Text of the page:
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# Class 11-science NCERT Solutions Biology Chapter 17 - Breathing And Exchange Of Gases

## Breathing And Exchange Of Gases Exercise 277

### Solution 1

• The maximum volume of air a person can breathe in after a forced expiration is called vital capacity.
• The vital capacity represents the maximum amount of air which can be renewed in the respiratory system in a single respiration.
• The more amount of air inhaled indicates the maximum amount of oxygen available for the oxidation of glucose, and thus more energy becomes available for the body.

### Solution 2

• The volume of air which remains in the lungs after a normal expiration is called functional residual capacity (FRC).
• FRC is the sum of expiratory reserve volume (ERV) + residual volume (RV).
• Expiratory reserve volume (ERV): It is the additional volume of air a person can expire by a forced expiration. It is 1000–1100 ml.
• Residual volume (RV): The volume of air which remains in the lungs after a forced expiration. It is 1100–1200 ml

### Solution 3

• The structure of alveoli is specially made for the diffusion of gases.
• The total thickness of the alveolar membrane is lesser than a millimetre.
• The outer surface of the membrane is in close contact with the network of blood capillaries.

• The alveolar membrane and the endothelial membrane of blood capillaries are separated by a very thin basement substance.
• Because the barrier between the alveoli and capillaries is very thin, it allows easy diffusion of gases.
• Such a structure is not found in any other part of the respiratory system.
• Hence, the diffusion of gases occurs in the alveolar region and not in the other parts of the respiratory system.
• Also, the alveolar air which comes in close contact with the blood capillaries has high pO2 and low pCO2 which facilitates the diffusion of gases.

### Solution 4

Transport of carbon dioxide:

• Carbon dioxide is released in the blood by a more active tissue than a less active tissue.
• Each 100 ml of blood receives on an average 3.7 ml of carbon dioxide from tissues.
• CO2is carried by the blood in three forms:
• As a simple solution:
• About 5–10% of CO2 of the total blood dissolves in plasma and is carried as a simple physical solution.
• As bicarbonate ions:
• At the tissue site, the partial pressure of CO2 is high because of catabolism.
• CO2 diffuses into the blood and reacts with water to form carbonic acid. The reaction takes place in the presence of the enzyme carbonic anhydrase.

• Carbonic acid dissociates into bicarbonate  and H+ ions.

• Some amount of bicarbonate ions is used in maintaining the pH of blood, and hydrogen ions are taken up by proteins.

• The rest of the bicarbonate ions are carried by plasma.

• As carbamino-haemoglobin:
• When the partial pressure of carbon dioxide is high and the partial pressure of oxygen is low in tissues, CO2 combines loosely with the globin part of the reduced haemoglobin to form carbamino-haemoglobin.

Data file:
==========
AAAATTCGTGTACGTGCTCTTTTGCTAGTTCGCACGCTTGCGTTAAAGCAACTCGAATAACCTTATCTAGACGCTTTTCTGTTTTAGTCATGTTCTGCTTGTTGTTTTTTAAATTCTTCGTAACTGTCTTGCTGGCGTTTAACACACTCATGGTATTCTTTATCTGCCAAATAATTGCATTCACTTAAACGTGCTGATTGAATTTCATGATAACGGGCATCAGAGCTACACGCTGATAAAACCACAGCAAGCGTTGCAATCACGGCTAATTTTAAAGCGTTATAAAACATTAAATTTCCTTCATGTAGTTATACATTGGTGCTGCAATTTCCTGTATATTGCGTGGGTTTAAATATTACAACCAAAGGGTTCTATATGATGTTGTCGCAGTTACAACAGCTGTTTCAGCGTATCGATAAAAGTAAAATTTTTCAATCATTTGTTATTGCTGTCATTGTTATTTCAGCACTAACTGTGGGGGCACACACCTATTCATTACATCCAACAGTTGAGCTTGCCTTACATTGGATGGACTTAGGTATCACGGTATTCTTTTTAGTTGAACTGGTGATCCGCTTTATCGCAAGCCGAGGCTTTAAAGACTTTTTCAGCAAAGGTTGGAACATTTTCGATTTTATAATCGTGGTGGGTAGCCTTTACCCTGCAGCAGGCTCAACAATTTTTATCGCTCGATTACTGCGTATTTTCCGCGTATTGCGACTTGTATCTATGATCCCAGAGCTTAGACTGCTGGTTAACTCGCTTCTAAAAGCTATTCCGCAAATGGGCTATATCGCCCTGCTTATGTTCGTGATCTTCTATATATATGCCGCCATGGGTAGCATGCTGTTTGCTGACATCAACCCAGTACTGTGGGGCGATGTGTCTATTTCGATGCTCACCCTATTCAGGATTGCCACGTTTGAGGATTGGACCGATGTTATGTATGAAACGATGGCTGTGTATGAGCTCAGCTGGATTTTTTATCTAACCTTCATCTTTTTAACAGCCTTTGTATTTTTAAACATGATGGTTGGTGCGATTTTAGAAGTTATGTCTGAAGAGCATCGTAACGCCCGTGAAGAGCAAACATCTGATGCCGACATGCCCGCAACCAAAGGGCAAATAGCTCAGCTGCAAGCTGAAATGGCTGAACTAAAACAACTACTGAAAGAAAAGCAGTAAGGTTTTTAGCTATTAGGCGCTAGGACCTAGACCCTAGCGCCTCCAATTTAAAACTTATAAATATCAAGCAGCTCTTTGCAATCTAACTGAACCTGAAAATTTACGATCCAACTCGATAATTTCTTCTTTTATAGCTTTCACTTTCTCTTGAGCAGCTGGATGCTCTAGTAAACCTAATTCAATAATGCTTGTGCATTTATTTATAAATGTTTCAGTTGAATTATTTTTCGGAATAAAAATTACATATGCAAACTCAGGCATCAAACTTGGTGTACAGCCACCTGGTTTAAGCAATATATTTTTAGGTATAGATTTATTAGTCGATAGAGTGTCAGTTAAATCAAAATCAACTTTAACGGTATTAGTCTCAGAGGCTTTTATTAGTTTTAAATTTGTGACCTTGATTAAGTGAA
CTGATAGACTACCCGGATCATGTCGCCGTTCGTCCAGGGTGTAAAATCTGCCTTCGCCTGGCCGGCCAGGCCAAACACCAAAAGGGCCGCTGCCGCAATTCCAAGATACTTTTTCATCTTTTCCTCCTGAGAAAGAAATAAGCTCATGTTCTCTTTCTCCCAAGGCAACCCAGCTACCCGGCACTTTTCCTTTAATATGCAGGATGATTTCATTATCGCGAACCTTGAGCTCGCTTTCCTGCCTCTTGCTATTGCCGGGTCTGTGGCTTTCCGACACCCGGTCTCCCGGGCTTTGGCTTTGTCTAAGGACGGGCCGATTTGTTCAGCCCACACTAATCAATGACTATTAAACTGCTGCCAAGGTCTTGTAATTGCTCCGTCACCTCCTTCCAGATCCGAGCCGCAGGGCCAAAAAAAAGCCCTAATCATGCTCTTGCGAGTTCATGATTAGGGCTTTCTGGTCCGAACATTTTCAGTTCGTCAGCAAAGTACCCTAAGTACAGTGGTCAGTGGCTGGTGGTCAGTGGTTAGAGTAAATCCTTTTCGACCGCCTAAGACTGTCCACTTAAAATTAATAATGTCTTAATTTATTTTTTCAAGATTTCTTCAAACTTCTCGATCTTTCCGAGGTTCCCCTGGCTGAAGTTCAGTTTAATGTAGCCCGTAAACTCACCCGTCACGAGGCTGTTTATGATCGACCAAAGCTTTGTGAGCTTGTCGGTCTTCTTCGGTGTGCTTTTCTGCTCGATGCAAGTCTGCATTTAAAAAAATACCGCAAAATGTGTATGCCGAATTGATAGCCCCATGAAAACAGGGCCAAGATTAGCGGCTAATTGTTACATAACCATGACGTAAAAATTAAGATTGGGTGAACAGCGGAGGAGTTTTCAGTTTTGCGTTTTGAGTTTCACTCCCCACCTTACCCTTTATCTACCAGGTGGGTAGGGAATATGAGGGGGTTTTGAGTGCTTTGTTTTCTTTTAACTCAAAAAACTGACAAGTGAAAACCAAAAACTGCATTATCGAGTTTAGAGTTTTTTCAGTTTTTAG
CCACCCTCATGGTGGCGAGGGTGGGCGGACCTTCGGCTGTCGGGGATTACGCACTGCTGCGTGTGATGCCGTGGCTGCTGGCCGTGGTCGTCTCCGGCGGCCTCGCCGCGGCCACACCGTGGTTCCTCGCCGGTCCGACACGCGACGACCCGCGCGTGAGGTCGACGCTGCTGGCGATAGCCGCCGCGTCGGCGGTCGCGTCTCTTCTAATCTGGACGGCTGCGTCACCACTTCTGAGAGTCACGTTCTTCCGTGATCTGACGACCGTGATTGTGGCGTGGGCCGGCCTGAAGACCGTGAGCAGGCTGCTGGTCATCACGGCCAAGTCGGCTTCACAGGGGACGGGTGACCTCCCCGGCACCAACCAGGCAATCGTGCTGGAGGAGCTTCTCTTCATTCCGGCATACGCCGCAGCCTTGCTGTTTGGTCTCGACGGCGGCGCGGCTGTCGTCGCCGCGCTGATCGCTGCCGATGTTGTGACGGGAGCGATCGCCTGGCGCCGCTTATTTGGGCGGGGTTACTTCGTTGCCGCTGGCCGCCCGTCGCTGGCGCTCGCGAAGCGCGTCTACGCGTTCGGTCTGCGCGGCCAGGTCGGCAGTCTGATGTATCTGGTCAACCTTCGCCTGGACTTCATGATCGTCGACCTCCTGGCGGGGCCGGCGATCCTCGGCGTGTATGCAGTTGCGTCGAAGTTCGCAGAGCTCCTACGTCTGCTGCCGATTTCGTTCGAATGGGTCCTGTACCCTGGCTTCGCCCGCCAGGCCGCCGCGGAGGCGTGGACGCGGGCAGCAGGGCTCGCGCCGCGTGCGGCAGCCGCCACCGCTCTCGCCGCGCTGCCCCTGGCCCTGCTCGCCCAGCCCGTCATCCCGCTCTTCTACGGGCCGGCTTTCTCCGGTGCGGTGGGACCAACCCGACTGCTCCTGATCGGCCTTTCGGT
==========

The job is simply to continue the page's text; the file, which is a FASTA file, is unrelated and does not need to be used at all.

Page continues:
• When pO2 is high and pCO2 is low in alveoli, CO2 dissociates from carbamino-haemoglobin; hence, CO2 bound to haemoglobin is released in the alveoli.

### Solution 5

(ii) pO2 higher, pCO2 lesser

pO2 will be higher and pCO2 will be lower in the atmosphere.

Every gas in a mixture of gases exerts a pressure called partial pressure. Gases always diffuse across the pressure gradient. When pO2 is higher in the atmosphere, oxygen can easily enter the lungs. Similarly, CO2 can diffuse out of the body only if pCO2 is lower in the atmosphere.

### Solution 6

• Inspiration is the process by which fresh air enters the lungs.

• It occurs when the pressure inside the lungs, i.e. intrapulmonary pressure is lesser than the atmospheric pressure.
• Inspiratory muscles, i.e. muscles of the diaphragm, external intercostal muscles and abdominal muscles make inspiration possible.
• Muscles of the diaphragm contract and pull the diaphragm down towards the abdominal cavity making it flat.
• This results in an increase in the thoracic cavity vertically in the antero-posterior direction.
• The external intercostal muscles contract and lift up the ribs and sternum. This results in the expansion of the thoracic chamber dorso-ventrally.
• The overall increase in the thoracic volume causes an increase in the pulmonary volume.
• The increase in the pulmonary volume decreases the pressure inside the lungs, and the atmospheric pressure forces air from the outside to move into the lungs.
• Abdominal muscles relax to compress the abdominal organs which increase the strength of inspiration.
• The passage of air during inspiration is as follows:
External nares → Nasal cavities → Internal nares → Pharynx → Glottis →Larynx → Trachea → Bronchi → Bronchioles → Alveolar ducts → Alveoli

### Solution 7

Regulation of Respiration:

• Human beings have the capability to maintain and moderate their respiratory rhythm to suit the demands of the body tissues.
• The respiratory rhythm centre present in the medulla oblongata is responsible for the regulation of respiratory rhythm.
• The inspiration respiratory rhythm centre controls the normal rhythm of respiration.
• One respiratory cycle is of 5 seconds—2 seconds for inspiration and 3 seconds for expiration.